No sales shopping. No food shopping. No impulse buys. This year I’ll be one of many who will be taking part in #NoSpendFriday - where people will be keeping their wallets firmly shut. Responding to the increase and expansion of Black Friday sales in the UK, nearly 25,000 people are listed as participating on its Facebook event, all looking to spend no money for 24 hours in a rejection of the Black Friday “holiday”.
While I’m not religious, I’ve felt uncomfortable with the increasingly animalistic attitude to spending over the Christmas period for several years. The creeping commercialisation of Christmas spending leaves a sour taste - I feel like it’s becoming less about spending time with family and more about fighting people to the till for things we surely cannot need.
Yes, I understand that a number of people have been waiting for Black Friday’s heavy discounts to make large purchases like a new washing machine or a new computer, but that doesn’t hide the fact the event just seems to be imported Americanised consumerism in its most bare-naked glory.
As I've got older, I have tried not to buy from high street retailers who use less than ideal supply chains. I'd rather have something from a retailer I can't afford new who I know has sourced and manufactured from reputable and accountable suppliers in Europe, rather than something throwaway made in a factory in the developing world that has little regard for the safety, prosperity or skill of their workers.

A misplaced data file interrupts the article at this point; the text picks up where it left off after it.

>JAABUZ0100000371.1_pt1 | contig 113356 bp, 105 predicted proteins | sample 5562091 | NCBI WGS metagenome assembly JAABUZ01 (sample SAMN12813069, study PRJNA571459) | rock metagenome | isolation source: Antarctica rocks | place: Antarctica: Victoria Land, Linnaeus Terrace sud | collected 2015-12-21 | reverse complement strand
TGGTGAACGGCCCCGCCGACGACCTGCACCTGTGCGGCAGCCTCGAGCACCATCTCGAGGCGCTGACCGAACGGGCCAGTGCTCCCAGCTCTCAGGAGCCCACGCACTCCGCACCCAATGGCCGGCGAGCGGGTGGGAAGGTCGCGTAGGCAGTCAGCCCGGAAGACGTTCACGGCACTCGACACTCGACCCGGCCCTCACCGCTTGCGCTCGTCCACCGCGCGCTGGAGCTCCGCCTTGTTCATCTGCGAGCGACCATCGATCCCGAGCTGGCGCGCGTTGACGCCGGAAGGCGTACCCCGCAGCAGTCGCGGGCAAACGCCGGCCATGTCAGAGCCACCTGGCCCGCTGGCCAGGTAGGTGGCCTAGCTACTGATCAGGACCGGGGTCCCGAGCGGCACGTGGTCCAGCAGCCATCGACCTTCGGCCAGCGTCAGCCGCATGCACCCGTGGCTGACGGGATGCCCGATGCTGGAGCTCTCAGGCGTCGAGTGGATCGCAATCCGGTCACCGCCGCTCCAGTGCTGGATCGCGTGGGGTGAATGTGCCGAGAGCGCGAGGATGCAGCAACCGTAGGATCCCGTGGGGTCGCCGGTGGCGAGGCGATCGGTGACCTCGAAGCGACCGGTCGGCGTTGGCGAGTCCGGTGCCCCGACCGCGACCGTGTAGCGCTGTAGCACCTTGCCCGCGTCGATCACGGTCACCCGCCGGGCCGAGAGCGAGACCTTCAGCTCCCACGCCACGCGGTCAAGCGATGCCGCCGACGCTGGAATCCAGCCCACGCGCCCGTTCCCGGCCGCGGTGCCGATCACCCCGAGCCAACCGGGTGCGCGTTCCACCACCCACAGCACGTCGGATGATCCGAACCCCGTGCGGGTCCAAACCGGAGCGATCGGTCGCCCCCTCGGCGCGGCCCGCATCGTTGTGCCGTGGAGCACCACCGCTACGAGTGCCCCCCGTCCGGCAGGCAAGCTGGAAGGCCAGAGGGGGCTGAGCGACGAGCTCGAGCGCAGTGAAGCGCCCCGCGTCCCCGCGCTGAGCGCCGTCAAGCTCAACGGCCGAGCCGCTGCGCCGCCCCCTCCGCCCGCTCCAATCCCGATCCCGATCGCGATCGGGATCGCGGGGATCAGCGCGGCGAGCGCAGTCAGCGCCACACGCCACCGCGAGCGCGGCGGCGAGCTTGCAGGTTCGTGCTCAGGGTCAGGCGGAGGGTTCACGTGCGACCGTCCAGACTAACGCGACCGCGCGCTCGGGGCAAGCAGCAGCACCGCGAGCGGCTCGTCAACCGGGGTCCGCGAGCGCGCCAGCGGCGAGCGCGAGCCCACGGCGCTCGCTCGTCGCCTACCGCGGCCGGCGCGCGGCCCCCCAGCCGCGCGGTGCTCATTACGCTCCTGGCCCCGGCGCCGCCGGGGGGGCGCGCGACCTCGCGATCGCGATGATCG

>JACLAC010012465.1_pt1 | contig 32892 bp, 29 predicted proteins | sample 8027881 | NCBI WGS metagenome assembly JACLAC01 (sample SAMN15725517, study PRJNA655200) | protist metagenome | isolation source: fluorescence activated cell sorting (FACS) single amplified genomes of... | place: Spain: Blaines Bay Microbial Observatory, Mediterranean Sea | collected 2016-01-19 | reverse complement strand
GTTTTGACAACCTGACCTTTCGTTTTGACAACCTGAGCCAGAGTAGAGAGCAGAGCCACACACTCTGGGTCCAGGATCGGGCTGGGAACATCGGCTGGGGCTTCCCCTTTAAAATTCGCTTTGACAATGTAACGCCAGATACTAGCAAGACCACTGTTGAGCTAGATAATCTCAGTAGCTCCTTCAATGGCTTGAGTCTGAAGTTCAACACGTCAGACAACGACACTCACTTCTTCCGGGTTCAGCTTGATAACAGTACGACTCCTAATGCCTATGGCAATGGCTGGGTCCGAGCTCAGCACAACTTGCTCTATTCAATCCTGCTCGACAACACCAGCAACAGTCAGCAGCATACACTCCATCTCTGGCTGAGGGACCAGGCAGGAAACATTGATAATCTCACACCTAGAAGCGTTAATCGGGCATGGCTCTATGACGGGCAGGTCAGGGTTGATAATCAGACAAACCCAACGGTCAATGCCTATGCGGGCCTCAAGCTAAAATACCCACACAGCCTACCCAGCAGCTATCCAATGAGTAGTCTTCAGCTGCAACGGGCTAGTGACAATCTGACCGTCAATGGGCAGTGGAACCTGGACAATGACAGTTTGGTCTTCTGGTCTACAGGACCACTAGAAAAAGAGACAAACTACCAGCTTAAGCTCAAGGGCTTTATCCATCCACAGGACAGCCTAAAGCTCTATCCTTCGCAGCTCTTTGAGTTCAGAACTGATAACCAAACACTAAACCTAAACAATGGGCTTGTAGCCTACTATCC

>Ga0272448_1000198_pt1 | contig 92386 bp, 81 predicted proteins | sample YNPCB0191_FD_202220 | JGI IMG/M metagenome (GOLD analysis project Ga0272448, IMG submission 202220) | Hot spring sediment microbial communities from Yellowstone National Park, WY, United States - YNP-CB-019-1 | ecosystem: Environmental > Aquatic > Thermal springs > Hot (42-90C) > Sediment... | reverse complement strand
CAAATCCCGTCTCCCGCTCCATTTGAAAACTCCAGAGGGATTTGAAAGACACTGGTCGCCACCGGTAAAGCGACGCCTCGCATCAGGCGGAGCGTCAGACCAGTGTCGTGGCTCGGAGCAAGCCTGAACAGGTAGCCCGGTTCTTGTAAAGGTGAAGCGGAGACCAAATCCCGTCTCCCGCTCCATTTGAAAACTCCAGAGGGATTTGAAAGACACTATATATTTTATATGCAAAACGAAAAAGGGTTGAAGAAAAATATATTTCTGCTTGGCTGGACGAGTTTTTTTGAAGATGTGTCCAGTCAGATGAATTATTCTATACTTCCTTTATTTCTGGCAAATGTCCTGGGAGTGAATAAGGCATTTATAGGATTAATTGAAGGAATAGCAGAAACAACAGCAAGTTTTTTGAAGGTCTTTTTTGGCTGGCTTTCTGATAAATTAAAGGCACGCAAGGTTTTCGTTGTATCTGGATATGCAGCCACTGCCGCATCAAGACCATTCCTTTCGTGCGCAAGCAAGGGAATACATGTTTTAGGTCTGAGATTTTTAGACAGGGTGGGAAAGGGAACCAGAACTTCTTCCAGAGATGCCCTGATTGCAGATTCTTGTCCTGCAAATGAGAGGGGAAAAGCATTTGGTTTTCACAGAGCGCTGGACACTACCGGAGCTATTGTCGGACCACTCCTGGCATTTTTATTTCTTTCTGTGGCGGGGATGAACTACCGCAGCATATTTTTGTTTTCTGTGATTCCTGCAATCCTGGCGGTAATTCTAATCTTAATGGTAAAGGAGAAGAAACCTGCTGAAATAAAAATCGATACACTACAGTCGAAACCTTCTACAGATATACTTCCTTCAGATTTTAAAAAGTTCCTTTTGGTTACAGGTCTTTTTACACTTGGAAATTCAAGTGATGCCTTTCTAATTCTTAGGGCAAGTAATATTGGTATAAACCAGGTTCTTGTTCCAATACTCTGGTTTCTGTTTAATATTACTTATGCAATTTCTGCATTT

More alarming still is how Black Friday is turning into a mirage of economic growth. A number of American retailers are now beginning to experience drop-offs in revenue in the fortnight up to Black Friday because people stop buying in anticipation of sales. With money effectively static, the added fear and expense of dealing with a spike in custom over a 24 hour period ends up costing businesses. In many ways no one profits from Black Friday’s meaningless hype.
Then there is the origin in this sordid consumer tale. Inextricably tied into Thanksgiving, Black Friday represents all that is wrong about capitalism and freedom in a world where being free is still so fragile. I can't help but see the short-sightedness of Black Friday's hubristic consumerism as a reflection of Thanksgiving's unilateral view of the colonisation of the Americas.
It's not just what happened 500 years ago that bothers me, it's the same issues today. Forget the Syrian civil war, the attacks across North Africa and the destruction in Indonesia; just consume. Feeling fat bedside an abundance of food, unlike the other 8 in 9 people in the world? Buy some new clothes. Got the guilt because you don't spend enough time with your kids? Buy them expensive presents they'll throw away after two years and clog the worlds rubbish dumps and oceans.
Happy made up consumer holiday everyone. I won’t be spending this Black Friday
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